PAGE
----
Tuesday, 21 November 2017
Cycling UK’s main concern, as outlined in our submission to Parliament, is that if autonomous vehicles were to cause an injury or death to a cyclist, there is no means proposed to prosecute criminally any responsible party, whether that is the developers of the dangerous software, or someone who has hacked the system.
With over 220,000 road traffic injuries and deaths per year, nearly all thanks to human error, gallons of ink have been spilled arguing that the sooner we can hand over control to a safe, autonomous system, the better.
However, the day on which the last human driver relinquishes control of a tonne of high powered metal is likely to be decades away, despite the Transport Minister’s optimism, disputed by other experts, that driverless cars could be on our roads by 2021. Instead, we face years of continued carnage on the roads, and the interim period may even get worse, as drivers become less and less attentive, handing over more and more control to immature technology that may be unable to cope with critical emergency situations.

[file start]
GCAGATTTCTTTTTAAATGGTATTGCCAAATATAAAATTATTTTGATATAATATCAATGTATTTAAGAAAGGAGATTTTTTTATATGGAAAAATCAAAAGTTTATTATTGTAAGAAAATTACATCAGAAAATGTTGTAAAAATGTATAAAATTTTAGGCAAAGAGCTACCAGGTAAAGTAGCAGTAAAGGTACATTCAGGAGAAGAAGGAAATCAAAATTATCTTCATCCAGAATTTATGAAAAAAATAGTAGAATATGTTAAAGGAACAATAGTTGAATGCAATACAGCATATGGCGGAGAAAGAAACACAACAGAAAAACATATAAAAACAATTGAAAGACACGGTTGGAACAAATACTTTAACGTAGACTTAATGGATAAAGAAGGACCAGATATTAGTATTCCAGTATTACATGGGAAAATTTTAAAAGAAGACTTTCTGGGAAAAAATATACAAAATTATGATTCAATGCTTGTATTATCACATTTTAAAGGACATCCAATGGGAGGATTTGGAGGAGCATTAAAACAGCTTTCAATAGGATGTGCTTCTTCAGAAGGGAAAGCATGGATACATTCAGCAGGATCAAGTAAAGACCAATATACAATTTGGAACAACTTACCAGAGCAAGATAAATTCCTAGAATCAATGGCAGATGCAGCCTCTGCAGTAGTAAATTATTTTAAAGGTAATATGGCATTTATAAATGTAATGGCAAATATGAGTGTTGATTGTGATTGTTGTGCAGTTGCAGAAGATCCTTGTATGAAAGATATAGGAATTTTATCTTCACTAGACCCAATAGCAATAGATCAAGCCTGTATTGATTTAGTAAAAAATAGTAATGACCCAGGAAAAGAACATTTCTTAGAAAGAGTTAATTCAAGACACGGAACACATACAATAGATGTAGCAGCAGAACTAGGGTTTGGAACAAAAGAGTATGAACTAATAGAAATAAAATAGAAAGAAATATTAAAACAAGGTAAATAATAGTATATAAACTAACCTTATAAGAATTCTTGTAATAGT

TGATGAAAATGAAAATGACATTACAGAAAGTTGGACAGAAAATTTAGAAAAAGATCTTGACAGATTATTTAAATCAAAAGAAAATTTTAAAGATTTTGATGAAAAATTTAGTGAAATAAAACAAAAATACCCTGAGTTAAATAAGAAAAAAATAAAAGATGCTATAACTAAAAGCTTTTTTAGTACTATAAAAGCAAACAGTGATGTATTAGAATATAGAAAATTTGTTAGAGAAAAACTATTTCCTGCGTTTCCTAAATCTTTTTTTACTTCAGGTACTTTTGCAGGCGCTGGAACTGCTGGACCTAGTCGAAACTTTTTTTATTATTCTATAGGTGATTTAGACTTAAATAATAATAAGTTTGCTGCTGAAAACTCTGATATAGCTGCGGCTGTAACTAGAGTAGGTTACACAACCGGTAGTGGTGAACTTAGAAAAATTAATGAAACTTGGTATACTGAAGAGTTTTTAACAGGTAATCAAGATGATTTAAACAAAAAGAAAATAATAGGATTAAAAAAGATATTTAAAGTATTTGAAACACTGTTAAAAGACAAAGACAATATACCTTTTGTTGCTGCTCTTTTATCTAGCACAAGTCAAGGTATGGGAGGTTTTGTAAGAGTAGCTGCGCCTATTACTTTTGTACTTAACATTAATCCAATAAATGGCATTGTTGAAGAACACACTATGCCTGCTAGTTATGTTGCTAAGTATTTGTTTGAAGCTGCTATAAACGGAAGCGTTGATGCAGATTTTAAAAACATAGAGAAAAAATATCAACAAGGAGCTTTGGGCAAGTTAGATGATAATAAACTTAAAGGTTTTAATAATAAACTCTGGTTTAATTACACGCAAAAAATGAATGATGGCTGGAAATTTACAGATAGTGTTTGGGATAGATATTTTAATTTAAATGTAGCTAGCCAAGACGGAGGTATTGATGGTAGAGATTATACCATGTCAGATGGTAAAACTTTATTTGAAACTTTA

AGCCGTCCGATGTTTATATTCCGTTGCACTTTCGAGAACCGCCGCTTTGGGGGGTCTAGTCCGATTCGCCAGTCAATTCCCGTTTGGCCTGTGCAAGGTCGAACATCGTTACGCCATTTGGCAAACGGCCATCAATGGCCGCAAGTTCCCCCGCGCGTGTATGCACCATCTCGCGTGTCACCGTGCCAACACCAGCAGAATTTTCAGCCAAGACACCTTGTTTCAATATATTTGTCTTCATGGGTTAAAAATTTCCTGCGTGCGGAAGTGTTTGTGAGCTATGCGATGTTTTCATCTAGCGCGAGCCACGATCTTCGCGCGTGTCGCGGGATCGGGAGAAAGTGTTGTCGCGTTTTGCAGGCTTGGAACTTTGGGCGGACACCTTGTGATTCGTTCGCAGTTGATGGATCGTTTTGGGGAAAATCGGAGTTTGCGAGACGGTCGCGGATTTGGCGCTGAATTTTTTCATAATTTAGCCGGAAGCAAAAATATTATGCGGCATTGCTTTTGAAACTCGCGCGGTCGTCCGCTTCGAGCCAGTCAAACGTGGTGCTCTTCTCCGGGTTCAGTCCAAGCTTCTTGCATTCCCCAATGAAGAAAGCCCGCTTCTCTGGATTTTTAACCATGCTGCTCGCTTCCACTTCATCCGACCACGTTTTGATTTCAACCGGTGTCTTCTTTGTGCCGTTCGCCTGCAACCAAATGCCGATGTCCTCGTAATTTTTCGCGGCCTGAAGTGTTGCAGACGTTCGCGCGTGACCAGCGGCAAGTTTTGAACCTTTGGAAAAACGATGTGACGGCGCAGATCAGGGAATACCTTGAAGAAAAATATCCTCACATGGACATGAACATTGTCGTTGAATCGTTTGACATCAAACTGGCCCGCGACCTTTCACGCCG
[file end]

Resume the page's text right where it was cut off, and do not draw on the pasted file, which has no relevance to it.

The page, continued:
Risks to cyclists and pedestrians
Autonomous vehicles will initially be best placed to deal with the roads that are already the safest: motorways and dual carriageways…they are least equipped to deal with those that are riskiest – the urban streets used by pedestrians and cyclists.
Chris Peck, Cycling UK Consultant
Autonomous vehicles will initially be best placed to deal with the roads that are already the safest: motorways and dual carriageways, where they will encounter limited vehicle types, and those vehicles tend to behave consistently. They are least equipped to deal with those that are riskiest – the urban streets used by pedestrians and cyclists. The risk is that partial automation will lower the barriers to car use, making people ever more reliant on cars as their primary transport. By simplifying the driving task right up until the point at which drivers have to resume control in the most challenging locations, there is the risk their skills may be blunted by not having to concentrate.